Try to remember, if you can, the first several years after 9/11/2001 and the political climate at that time. There were very few voices raised against things like the Bush doctrine of preemption, the plan to invade Iraq, and the use of torture. Anyone in the media daring to be critical of the Bush administration (and there weren't very many) was putting their career at risk. Paul Krugman was one of those few critics. I think what he says below is true - we failed a test of national character.

From Paul Krugman's blog, 4/24/2009:
"One addendum to today’s column: the truth, which I think everyone in the political/media establishments knows in their hearts, is that the nine months or so between the summer of 2002 and the beginning of the Iraq insurgency were a great national moral test — a test that most people in influential positions failed.

The Bush administration was obviously — yes, obviously — telling tall tales in order to promote the war it wanted: the constant insinuations of an Iraq-9/11 link, the hyping of discredited claims about a nuclear program, etc.. And the question was, should you stand up against that? Not many did — and those who did were treated as if they were crazy.

For me and many others that was a radicalizing experience; I’ll never trust “sensible” opinion again. But for those who stayed “sensible” through the test, it’s a moment they’d like to see forgotten. That, I believe, is the real reason so many want to let torture and everything else go down the memory hole.

Let’s hope that doesn’t happen."

Thursday, April 23, 2009

High Marks for Obama So Far - Except on Economy

I don't mean this sarcastically, I sincerely believe that President Obama has done a very good job making important decisions and representing our country to the world. He has been everything I had hoped for, except in his handling of the economic crisis. I especially liked how he said that CIA agents who committed the legalized torture of waterboarding would not be prosecuted, but that the officials who decided this was legal might be. This should make future justice department lawyers and national security advisors think twice about returning to these practices.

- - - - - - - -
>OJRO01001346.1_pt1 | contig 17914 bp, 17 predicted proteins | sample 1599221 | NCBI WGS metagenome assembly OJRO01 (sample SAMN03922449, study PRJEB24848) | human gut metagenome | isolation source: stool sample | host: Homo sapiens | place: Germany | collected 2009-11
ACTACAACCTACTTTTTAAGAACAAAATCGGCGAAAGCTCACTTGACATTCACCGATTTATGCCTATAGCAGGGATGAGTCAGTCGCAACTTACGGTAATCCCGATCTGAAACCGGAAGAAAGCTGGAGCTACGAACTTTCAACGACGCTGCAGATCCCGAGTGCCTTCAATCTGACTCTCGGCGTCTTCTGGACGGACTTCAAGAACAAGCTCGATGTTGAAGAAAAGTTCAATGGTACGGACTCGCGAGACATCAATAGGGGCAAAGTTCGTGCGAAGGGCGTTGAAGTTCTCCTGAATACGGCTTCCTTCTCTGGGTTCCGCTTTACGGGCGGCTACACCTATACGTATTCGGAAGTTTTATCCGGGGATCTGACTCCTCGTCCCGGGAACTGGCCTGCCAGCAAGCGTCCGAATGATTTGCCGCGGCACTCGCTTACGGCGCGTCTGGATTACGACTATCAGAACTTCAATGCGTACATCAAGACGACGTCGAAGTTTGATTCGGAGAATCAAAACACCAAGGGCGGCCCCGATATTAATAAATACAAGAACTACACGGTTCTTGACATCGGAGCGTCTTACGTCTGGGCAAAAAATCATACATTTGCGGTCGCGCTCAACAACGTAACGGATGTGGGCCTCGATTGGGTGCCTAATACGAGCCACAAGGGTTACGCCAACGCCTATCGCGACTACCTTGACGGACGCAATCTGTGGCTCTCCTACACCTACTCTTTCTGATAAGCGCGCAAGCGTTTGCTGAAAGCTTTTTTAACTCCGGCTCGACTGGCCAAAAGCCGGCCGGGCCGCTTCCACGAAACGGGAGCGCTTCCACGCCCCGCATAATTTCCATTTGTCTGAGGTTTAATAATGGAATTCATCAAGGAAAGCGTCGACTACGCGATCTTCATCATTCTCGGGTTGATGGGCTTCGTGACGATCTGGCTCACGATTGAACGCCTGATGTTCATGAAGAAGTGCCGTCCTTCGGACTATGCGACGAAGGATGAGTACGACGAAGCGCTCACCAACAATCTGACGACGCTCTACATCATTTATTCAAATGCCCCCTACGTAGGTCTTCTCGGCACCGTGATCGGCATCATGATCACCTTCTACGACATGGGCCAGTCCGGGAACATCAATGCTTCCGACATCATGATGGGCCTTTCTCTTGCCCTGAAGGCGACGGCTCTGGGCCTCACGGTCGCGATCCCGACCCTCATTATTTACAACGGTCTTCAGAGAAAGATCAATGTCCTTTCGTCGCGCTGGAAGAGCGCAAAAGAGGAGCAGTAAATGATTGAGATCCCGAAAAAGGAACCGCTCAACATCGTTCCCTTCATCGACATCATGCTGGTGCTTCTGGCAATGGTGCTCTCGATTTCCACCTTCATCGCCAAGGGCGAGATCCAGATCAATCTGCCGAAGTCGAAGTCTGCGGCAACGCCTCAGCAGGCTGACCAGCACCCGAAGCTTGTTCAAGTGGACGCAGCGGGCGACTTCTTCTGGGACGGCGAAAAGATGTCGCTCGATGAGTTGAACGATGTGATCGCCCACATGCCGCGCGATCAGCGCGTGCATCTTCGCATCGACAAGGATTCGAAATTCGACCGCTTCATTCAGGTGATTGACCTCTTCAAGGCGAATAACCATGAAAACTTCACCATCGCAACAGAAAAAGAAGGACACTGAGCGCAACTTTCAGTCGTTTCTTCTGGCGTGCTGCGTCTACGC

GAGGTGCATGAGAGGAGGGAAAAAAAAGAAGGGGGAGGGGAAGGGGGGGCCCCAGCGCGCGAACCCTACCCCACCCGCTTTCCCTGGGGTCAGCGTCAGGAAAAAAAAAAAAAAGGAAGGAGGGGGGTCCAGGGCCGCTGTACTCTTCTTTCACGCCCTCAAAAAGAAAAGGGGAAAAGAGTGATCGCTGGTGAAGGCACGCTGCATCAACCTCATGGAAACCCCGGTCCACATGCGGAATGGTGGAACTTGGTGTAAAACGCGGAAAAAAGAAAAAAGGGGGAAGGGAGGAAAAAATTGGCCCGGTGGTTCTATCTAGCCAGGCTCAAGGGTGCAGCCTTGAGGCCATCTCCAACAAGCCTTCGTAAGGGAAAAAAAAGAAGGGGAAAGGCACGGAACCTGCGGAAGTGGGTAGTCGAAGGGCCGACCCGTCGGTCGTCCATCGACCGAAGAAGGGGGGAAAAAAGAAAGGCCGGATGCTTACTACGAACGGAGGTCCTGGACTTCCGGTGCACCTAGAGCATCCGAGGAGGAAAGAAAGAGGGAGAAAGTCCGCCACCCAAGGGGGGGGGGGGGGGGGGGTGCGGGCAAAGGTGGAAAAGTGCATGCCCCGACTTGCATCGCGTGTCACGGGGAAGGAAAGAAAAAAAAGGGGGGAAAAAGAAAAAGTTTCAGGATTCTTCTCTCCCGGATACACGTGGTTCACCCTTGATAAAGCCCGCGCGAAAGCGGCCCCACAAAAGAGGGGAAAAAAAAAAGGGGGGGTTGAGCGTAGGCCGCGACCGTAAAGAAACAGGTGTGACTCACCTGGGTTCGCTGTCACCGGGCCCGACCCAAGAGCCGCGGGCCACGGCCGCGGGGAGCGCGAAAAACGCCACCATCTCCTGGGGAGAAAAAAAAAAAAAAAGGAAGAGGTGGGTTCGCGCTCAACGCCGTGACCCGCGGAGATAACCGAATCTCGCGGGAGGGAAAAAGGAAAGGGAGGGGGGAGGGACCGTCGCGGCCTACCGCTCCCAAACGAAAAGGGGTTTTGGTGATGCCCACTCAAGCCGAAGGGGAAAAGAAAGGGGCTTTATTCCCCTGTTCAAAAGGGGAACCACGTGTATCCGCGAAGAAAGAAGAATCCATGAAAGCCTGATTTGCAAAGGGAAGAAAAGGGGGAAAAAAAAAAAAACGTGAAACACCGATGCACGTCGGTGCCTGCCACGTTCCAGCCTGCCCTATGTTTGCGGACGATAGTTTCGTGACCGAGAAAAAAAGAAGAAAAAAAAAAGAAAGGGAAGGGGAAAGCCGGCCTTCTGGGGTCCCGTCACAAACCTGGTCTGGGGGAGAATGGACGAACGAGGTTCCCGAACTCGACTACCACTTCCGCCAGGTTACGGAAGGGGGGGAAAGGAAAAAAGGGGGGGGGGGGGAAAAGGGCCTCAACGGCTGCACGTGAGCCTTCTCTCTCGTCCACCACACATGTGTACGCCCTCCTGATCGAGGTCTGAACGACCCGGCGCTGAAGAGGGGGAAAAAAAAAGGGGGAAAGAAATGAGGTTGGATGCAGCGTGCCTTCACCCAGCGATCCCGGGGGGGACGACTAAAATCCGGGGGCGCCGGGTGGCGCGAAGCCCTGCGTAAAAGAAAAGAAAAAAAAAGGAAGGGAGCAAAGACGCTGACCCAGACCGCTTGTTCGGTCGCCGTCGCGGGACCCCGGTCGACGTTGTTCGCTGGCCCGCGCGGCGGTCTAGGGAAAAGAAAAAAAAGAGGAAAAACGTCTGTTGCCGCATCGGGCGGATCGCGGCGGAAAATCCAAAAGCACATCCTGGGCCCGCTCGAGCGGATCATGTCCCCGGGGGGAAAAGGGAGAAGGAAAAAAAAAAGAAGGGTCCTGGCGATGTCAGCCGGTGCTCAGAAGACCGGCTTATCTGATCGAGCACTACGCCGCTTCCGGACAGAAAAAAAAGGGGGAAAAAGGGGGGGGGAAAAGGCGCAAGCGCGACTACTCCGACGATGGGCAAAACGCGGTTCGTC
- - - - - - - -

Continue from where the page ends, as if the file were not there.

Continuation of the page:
If these were ordinary times, President Obama would be off to a great start. Unfortunately he has the privilege of dealing with an economic catastrophe that has been years in the making and that is different from anything we have seen before. His approach has been to try to restore the system; but this is not possible, as we have pointed out in previous posts. He has continued the bailout strategy begun by the Bush administration, when a clear-eyed reading of the situation should tell him and his economic advisors that this is just pouring money into a bottomless pit. It is clear that the economy as we knew it will fall apart without such bailouts, but it would be better to take it apart in a controlled manner instead of trying to prop it up. That economy is gone and bailouts only postpone the inevitable, and not for very long.

In fairness to Mr. Obama, he is a politician who has been elected President. You do not get a radical person elected to this office; instead they are a product of the general public will, which is not inclined to think very far outside the box. We should be glad that he does show some bold and revolutionary tendencies; his health care agenda, for example.

I believe Barack Obama does have the capacity to meet this extraordinary challenge, but it may take him a while to realize that something truly different and historic is called for. We need him to come to this place while he still has political capital and the public's trust.

Tuesday, April 14, 2009

Suggestion: controlled demolition of the financial system

Note: below goes against what George Ure is predicting, but Ure is saying what he thinks will actually happen based on the government policies chosen so far, while Ringoen is arguing for a different course of action. I agree with Ringoen's idea, but I would not be surprised if Ure's prediction turns out to be true. Ringoen's plan would be a drastic (and I think needed) change in government policy, a policy that extends back to the Bush administration and is being continued by the Obama administration.

This article by Gordon Ringoen

makes some good points about the problem with the financial system being insolvency rather than lack of liquidity. Lack of liquidity would mean that all would be well if we could get financial activity back the way it was before things fell apart, but we know that isn't true because, as the article points out, for the last several years banks were operating a ponzi-based business model by making loans that they had no intention of keeping on their books. People were buying houses with borrowed money in order to to quickly resell them at profit, etc. But this business model is over, and we do not really want to return to it. As he puts it,